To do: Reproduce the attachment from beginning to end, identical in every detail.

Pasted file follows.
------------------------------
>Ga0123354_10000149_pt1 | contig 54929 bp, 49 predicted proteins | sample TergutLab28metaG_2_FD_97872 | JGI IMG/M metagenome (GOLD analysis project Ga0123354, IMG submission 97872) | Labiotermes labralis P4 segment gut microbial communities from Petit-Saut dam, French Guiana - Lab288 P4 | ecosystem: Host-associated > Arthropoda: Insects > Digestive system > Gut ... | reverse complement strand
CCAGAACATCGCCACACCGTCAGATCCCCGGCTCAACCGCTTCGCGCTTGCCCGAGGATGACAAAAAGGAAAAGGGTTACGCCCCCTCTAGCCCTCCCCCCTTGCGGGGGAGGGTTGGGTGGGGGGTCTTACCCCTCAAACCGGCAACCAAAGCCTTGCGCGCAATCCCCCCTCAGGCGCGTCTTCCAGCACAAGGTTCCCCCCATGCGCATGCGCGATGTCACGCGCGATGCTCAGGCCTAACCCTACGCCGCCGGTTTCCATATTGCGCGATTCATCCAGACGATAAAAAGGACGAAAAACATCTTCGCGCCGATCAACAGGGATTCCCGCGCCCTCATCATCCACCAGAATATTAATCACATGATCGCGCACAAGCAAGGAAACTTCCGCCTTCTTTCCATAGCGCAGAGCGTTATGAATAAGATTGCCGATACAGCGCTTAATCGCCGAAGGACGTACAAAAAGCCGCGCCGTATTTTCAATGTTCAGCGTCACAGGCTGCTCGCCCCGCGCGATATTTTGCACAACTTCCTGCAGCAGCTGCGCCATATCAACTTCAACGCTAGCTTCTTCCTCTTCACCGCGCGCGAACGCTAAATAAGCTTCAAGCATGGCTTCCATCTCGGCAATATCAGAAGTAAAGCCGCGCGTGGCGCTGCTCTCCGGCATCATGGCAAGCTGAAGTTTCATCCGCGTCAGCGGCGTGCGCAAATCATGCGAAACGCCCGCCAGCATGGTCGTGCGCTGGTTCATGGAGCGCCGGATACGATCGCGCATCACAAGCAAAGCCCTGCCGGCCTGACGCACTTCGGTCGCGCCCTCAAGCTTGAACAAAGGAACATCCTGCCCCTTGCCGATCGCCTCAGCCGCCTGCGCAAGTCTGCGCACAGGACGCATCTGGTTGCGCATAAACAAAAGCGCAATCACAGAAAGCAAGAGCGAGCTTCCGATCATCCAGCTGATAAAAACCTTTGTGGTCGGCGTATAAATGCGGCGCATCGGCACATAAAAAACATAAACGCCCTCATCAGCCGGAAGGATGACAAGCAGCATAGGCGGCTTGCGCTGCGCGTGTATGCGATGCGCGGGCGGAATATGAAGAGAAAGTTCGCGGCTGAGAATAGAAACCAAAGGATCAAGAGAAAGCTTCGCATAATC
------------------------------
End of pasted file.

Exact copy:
>Ga0123354_10000149_pt1 | contig 54929 bp, 49 predicted proteins | sample TergutLab28metaG_2_FD_97872 | JGI IMG/M metagenome (GOLD analysis project Ga0123354, IMG submission 97872) | Labiotermes labralis P4 segment gut microbial communities from Petit-Saut dam, French Guiana - Lab288 P4 | ecosystem: Host-associated > Arthropoda: Insects > Digestive system > Gut ... | reverse complement strand
CCAGAACATCGCCACACCGTCAGATCCCCGGCTCAACCGCTTCGCGCTTGCCCGAGGATGACAAAAAGGAAAAGGGTTACGCCCCCTCTAGCCCTCCCCCCTTGCGGGGGAGGGTTGGGTGGGGGGTCTTACCCCTCAAACCGGCAACCAAAGCCTTGCGCGCAATCCCCCCTCAGGCGCGTCTTCCAGCACAAGGTTCCCCCCATGCGCATGCGCGATGTCACGCGCGATGCTCAGGCCTAACCCTACGCCGCCGGTTTCCATATTGCGCGATTCATCCAGACGATAAAAAGGACGAAAAACATCTTCGCGCCGATCAACAGGGATTCCCGCGCCCTCATCATCCACCAGAATATTAATCACATGATCGCGCACAAGCAAGGAAACTTCCGCCTTCTTTCCATAGCGCAGAGCGTTATGAATAAGATTGCCGATACAGCGCTTAATCGCCGAAGGACGTACAAAAAGCCGCGCCGTATTTTCAATGTTCAGCGTCACAGGCTGCTCGCCCCGCGCGATATTTTGCACAACTTCCTGCAGCAGCTGCGCCATATCAACTTCAACGCTAGCTTCTTCCTCTTCACCGCGCGCGAACGCTAAATAAGCTTCAAGCATGGCTTCCATCTCGGCAATATCAGAAGTAAAGCCGCGCGTGGCGCTGCTCTCCGGCATCATGGCAAGCTGAAGTTTCATCCGCGTCAGCGGCGTGCGCAAATCATGCGAAACGCCCGCCAGCATGGTCGTGCGCTGGTTCATGGAGCGCCGGATACGATCGCGCATCACAAGCAAAGCCCTGCCGGCCTGACGCACTTCGGTCGCGCCCTCAAGCTTGAACAAAGGAACATCCTGCCCCTTGCCGATCGCCTCAGCCGCCTGCGCAAGTCTGCGCACAGGACGCATCTGGTTGCGCATAAACAAAAGCGCAATCACAGAAAGCAAGAGCGAGCTTCCGATCATCCAGCTGATAAAAACCTTTGTGGTCGGCGTATAAATGCGGCGCATCGGCACATAAAAAACATAAACGCCCTCATCAGCCGGAAGGATGACAAGCAGCATAGGCGGCTTGCGCTGCGCGTGTATGCGATGCGCGGGCGGAATATGAAGAGAAAGTTCGCGGCTGAGAATAGAAACCAAAGGATCAAGAGAAAGCTTCGCATAATC